I, on the other hand, stink at transitions. These transitions cause me so much anxiety. This month has not been kind to me and my mental health. My anxiety was ramping up way too much. I stopped my weaning efforts entirely, and I upped my dosage of my antidepressant. I heard a wonderful talk regarding how transitions cause anxiety and that this is normal. I feel like I do my daughters a disservice when I cannot manage my anxiety. It has been a year since I got into a car accident that resulted in the return of my intrusive thoughts. When my husband mentioned that anniversary, it made so much sense how heightened all these transitions and changes were making me. I struggled with daily panic attacks for a week. I could not figure out why everything was affecting more. My self-care routine had remained the same. In fact I was exercising with more frequency and more intensity. This did not seem to diminish the feelings of panic. I need to realize that I need to give myself grace and kindness as the summer ends and the school year begins. I am giving myself lots of room and space to understand that medication is a necessity for me. I need this medication to regulate my brain chemistry. That small pill is key to my mental health and my self-care routine.
I cannot believe that it has been a week since I ran my race. The 7 a.m. start time was a little rough as evidenced by this photo. I had a bit of coffee, but it was not enough to prevent the spaced out stare. Meeting up with my friend Rachel who ran the half marathon for this race was fantastic. She had run this race last year, so she gave me amazing tips to prepare. Since we raced at Miller Park, the traffic around the stadium became crowded very quickly. I left at 5:15 a.m., and I arrived at the stadium with plenty of time to spare. I checked my gear, and then I met our training group. We stretched and took a few pictures. My only goal was to run the entire time and have fun.
cue a bit of panic right as the race was starting. I am so petite that I could not see exactly where I got into the starting corral. The 10K runners started at 7:00 a.m. in corrals A through D, and the half marathon runners started at 7:15 a.m. in corrals E through Z. I made it into my corral, and we were off. Technically I did not start really running at my pace until I crossed the start line. Since it was such an early start, I didn’t have my family come to be my cheerleaders. My sweet friend Rachel found me right as I got going, and she shouted out my name. That set the tone for the entire race for me.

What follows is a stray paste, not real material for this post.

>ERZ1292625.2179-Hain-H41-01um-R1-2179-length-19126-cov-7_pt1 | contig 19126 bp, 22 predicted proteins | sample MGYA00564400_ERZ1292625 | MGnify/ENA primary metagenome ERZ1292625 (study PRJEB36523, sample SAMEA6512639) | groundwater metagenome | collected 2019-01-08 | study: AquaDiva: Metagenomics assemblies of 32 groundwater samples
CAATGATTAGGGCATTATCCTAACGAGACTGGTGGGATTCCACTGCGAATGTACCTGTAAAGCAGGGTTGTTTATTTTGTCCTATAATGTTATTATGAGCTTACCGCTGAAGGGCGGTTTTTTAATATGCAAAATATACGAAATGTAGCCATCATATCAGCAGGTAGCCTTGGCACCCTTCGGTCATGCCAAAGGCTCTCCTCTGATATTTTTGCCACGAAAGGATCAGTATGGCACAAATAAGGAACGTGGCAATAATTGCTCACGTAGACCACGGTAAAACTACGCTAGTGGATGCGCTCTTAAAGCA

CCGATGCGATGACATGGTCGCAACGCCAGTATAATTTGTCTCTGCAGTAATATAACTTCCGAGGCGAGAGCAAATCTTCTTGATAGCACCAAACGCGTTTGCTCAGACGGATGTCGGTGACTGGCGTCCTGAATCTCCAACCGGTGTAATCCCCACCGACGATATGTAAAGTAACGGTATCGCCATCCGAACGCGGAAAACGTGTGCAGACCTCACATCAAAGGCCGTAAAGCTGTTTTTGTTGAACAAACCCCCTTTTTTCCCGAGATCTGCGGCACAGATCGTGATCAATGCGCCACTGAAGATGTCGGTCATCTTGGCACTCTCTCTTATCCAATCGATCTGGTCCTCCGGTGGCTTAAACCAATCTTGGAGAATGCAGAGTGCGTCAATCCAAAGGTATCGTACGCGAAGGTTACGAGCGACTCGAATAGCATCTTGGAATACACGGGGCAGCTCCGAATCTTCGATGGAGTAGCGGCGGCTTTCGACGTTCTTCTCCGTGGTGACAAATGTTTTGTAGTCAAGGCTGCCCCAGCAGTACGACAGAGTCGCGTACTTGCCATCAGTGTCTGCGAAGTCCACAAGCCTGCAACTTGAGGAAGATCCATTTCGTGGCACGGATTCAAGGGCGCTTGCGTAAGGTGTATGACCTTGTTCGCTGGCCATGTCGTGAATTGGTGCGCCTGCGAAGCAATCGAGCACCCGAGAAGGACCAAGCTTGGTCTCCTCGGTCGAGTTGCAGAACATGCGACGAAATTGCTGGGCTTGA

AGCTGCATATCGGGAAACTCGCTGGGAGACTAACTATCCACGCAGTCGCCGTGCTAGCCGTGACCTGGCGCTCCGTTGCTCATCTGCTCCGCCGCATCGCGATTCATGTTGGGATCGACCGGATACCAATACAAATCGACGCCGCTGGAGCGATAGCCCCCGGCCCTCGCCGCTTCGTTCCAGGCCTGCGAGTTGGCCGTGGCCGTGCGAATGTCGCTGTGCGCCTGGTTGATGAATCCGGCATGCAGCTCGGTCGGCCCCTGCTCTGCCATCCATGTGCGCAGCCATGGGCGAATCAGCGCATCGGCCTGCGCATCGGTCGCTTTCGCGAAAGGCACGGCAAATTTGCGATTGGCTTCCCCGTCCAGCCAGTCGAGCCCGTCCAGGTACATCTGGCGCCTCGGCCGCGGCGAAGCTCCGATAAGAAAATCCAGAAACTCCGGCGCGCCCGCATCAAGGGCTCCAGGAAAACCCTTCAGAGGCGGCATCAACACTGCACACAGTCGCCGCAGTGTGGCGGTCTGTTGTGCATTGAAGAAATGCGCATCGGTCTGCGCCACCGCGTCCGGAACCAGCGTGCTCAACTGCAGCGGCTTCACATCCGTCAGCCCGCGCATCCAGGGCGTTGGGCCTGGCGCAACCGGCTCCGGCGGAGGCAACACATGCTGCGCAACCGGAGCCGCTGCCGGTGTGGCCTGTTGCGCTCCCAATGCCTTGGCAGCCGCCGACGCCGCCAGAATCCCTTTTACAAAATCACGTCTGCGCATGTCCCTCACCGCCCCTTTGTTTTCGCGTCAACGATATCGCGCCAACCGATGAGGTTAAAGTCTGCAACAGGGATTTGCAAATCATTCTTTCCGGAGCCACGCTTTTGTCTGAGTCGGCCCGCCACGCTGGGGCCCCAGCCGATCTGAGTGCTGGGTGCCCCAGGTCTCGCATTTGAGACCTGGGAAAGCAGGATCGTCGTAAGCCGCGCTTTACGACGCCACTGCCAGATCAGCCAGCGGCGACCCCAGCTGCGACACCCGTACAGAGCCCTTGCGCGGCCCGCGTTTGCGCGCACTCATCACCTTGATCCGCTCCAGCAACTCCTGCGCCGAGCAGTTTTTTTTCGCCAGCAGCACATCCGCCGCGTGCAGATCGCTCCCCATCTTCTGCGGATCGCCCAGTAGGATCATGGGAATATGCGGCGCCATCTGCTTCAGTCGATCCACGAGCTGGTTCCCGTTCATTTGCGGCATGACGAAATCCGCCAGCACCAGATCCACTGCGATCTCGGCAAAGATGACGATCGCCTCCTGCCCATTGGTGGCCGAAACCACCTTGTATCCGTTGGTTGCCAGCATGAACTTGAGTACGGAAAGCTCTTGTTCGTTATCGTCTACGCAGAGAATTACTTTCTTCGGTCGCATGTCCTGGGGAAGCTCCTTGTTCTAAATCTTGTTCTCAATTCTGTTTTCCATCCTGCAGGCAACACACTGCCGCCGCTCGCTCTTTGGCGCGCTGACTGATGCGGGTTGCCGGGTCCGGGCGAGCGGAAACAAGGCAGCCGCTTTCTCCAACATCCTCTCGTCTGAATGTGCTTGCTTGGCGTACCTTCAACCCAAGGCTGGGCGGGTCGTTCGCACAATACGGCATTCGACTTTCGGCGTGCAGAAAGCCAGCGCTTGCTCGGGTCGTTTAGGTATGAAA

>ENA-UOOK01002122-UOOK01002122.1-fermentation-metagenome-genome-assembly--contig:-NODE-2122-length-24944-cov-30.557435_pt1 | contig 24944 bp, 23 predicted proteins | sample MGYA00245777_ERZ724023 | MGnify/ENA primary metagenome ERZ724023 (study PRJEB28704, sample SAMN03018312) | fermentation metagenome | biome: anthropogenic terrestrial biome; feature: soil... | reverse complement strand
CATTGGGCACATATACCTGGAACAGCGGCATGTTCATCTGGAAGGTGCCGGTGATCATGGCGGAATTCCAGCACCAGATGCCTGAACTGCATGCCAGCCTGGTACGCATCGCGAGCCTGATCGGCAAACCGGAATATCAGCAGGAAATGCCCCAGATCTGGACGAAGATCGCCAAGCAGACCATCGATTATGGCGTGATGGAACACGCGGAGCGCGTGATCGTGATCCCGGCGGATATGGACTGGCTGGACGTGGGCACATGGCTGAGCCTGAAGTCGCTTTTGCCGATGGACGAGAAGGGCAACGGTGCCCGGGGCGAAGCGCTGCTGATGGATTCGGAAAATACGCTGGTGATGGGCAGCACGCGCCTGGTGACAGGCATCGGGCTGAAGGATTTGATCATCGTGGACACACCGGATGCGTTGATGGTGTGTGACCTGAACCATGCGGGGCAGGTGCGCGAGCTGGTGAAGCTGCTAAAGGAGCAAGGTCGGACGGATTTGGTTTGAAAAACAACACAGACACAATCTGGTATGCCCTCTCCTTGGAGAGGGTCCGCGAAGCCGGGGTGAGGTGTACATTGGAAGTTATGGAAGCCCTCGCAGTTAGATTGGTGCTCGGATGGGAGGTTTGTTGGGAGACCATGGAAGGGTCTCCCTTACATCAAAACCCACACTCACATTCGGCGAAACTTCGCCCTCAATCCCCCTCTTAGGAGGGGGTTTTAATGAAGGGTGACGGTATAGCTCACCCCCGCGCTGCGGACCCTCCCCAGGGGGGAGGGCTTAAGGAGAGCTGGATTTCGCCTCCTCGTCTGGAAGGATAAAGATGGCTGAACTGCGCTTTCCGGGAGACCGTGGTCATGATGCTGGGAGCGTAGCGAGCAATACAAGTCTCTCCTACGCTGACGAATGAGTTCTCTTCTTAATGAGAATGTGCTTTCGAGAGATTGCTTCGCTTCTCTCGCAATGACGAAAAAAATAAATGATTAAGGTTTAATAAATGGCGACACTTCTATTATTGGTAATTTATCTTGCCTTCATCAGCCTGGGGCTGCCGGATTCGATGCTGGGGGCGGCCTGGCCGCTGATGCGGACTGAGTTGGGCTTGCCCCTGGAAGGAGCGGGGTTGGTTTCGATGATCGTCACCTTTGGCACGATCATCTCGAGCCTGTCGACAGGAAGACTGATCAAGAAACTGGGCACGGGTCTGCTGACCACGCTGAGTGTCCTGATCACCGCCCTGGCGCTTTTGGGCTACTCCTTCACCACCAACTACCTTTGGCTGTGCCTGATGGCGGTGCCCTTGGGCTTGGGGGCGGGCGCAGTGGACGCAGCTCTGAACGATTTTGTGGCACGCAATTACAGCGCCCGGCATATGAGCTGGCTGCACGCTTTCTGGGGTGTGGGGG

I settled into my pace, and I ran all but the last half mile with one of the women from my running class. I do not run with music because I like to be present and attentive to what is going on around me. My Runkeeper app on my phone kept me updated with my pace and mile markers. I experienced my first taste of food during a race. I used some gummy chews around the fourth mile, and I made sure to sip my water. I sprinted the last half mile right as we left Miller Park stadium. It was very cool to get to run around the entire ballpark although the dirt is slick.
I felt so proud that I accomplished my goals. Contrary to popular opinion and peer pressure from my running friends, I have no plans for a half marathon. I would love to run another 10K next year. Running has made me so much mor comfortable in my skin. I feel powerful and strong when I run. Running with groups keeps me accountable to friends and to myself. Running brings me so much joy. I love races because it gives me a specific goal to achieve. What I was not prepared for was the exhaustion. I took a two-hour nap the afternoon after the race, and I lounged on the couch all day long. Kudos to friends who run longer distances and triathlons because I cannot even imagine the exhaustion. Now where is an appropriate place to wear my race medal? At work? I think maybe a tiara is in order as well with the medal. What do you think?